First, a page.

OPENING SUN 03.02.2019
Invited artists : Israel Lund, Louis Cane, Andy Boot, Mark Flood, Landon Metz, Josh Smith, Adrien Vescosi, Harmony Korine, Damien De Lepeleire, Eric Croes, Benoit Platéus, John Roebas, Julien Meert, Leo Gabin, Max Frintrop, Patrick Carpentier, Paul Cowan, Sarah Crowner, Manor Grunewald, Valerian Goalec, Bill Saylor, Ines Claus, Polly Huyghe, Michael St. John, Bas Van Den Hurk, Colin Penno, Dieter Durinck & Elke Van De Kerckvoorde, Jean-Baptiste Bernadet, Max Kesteloot, Marius Lut, Luc Fuller, Samuel Francois, Simon Laureyns, Peter Waterschoot, Tim Onderbeke, Stefan Peters, Michiel Ceulers, Albert Oehlen, Bert Huyghe, Jana Schröder, Benjamin Houlihan, Michail Pirgelis, Peppi Bottrop, Tobias Hofknecht, Marlies De Clerck, Joep Van Liefland, Stien Bekaert, William Crawford, Thomas Wachholz, Xavier Mary, Fabian Ginsberg, Arnaud Eubelen, Eva L’Hoest, Walter Swennen and Claire Decet.
Text by Ory Dessau
As stated in its declaration of intentions, the exhibition Neighbours presents “the art collections, about 60 works shown from different nationalities and backgrounds, of a selection of invited visual artists … (the) art collections originated from an exchange with fellow artists. The aim of the exhibition is to demonstrate the mutual connections and field of interest of the artists involved. This without being dependent on commercial restrictions accompanied by the term ‘art collector’”. To a certain extent, the exhibition reacts against the system of the institutionalized art world and art market, which involves a network of galleries, dealers, and speculators. It abandons this system in favor of an alternative network which strictly involves a direct interaction between artists. In this sense, the exhibition resonates the spirit of the European avant-garde movement of the 1920s-1930s that gathered artists from all over the continent through a prolific series of exhibitions, magazines, and other initiatives, e.g., art collections. One collection that comes to mind in this context is the collection of the Polish Avant-Garde group “a.r.”.
“a.r.” group was founded in Lodz in 1929 by painter Wladyslaw Strzeminski, sculptor Katarzyna Kobro, painter Henryk Stazewski, and poets Jan Brzekowski and Julian Przybos. In the same year, among its many activities, the group started to promote Strzeminski’s vision of an international art collection with works by the most influential artists of the time. According to Strzeminski’s plan, the collection would be stored in Lodz and managed as a public property. The group’s call was answered with great enthusiasm, and during the early 1930s many significant members of the avant-garde movement (artists like Sophie Taeuber-Arp, Hans Art, Fernand Leger, Max Ernst, and Kurt Schwitters, to name a few out of the many that reacted positively to the call) donated works. The list of artists the group approached reflected the different stages of modern art, from Cubism to Futurism and Constructivism, all the way to Neoplasticism.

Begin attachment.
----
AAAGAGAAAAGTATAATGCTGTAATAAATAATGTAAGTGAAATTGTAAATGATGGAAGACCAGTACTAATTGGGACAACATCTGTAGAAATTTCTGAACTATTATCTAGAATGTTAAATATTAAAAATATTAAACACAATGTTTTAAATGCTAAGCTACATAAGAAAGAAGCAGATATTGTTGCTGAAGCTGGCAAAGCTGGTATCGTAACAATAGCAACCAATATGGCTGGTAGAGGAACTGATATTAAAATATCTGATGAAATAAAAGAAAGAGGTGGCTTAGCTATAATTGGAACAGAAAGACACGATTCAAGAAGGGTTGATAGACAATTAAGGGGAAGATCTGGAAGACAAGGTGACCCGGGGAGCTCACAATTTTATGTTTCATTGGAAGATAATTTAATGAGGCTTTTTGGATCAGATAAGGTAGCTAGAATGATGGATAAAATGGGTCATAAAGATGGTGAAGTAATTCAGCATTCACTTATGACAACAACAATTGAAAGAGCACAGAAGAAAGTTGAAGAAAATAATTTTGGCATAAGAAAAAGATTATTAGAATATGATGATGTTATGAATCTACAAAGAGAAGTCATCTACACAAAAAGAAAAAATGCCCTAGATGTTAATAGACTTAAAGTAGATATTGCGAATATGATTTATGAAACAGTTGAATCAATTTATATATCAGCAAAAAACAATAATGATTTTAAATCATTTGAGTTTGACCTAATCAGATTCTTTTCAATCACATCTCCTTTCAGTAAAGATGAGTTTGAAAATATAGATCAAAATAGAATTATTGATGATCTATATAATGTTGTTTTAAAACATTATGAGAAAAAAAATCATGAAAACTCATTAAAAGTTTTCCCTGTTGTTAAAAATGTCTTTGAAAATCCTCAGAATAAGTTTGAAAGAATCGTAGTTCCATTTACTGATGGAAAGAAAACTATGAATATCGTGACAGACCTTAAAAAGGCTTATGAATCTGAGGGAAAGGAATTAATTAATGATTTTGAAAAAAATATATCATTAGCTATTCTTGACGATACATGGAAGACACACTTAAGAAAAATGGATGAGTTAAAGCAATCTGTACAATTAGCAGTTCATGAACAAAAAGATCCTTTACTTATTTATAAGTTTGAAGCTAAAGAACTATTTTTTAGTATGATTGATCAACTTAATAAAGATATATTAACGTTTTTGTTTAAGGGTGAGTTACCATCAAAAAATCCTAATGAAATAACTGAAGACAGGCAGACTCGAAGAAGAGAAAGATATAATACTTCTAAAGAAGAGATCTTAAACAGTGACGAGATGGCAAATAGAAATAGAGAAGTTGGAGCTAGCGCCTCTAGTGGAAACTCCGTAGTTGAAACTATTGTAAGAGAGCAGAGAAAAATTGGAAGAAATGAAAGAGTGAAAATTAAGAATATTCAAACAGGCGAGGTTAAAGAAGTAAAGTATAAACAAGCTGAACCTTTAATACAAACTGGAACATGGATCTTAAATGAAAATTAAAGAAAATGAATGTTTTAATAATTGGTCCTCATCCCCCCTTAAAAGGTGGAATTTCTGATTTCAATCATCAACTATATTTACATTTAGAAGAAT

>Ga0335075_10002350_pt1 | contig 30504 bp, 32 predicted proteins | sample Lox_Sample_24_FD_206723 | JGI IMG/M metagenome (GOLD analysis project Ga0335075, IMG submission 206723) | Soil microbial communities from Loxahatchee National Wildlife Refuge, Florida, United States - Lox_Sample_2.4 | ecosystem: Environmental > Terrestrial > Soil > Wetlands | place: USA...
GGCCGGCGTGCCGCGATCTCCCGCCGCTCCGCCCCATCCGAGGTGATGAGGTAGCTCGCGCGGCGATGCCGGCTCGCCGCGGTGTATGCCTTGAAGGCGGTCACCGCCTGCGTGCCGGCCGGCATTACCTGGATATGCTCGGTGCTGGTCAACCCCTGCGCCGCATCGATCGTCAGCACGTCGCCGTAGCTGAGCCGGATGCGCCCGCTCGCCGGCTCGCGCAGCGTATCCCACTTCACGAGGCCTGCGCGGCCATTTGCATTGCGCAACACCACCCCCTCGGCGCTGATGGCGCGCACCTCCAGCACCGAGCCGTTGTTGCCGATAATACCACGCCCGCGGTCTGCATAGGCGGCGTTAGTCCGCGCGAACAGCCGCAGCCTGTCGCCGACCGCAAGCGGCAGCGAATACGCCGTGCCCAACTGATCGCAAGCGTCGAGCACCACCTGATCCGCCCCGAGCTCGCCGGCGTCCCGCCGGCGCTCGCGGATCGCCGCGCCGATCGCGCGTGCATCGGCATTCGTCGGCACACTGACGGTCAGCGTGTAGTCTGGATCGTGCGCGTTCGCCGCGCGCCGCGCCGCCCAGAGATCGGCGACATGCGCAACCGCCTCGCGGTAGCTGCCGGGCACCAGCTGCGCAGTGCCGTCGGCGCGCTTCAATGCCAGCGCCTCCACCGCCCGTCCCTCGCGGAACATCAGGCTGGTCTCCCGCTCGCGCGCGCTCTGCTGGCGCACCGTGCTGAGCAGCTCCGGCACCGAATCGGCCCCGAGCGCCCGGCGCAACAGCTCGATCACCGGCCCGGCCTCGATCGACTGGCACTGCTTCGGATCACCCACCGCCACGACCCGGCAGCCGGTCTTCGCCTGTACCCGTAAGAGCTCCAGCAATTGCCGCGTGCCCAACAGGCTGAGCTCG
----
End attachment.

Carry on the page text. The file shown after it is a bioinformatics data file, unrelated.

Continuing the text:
In 1931, the collection started to evolve into a meaningful event in the history of Lodz and modern Polish culture, as well as in the history of the avant-garde movement as it began to serve as the foundation of a public art collection which would later become the basis of a museum of modern art. Functional and active until today, this museum of modern art (Muzeum Stzuki, Lodz), started as a collection initiated and donated by artists, and therefore, since its inauguration in 1931, serves not only as a public institute, but also as both a social act and an ongoing artistic act.
The exhibition Neighbours is arranged as a social habitat “on one monumental wall”. As such , it refers to the classic salons d’art of Paris, but its anti-institutional aspects recall another kind of art salon, namely the Salon de Refusés (the exhibition of the rejects), which included works by artists who were rejected by the jury of the official Paris salons. The term Salon de Refusés is mainly relating to one specific salon which took place in 1863, and is considered one of the primary origins of modern anti academic painting of artists such as Edouard Manet. The anti-generic, anti-disciplinary arrangement of the salon-like wall of Neighbours seems to continue to resist the restrictions imposed by the jury of the official Paris salons.
Artist collections are more than an inventory of works. When an artist owns a work by another artist he or she are in fact saying something about their own artistic practice and its connection to the artist whose work they own. They extend their art into the art of the other artist, manifesting their own art does not prevail in a vacuum, but is part of a whole chain of artists, with whom they not only trade works, but collaborate in the deepest sense of the word collaboration.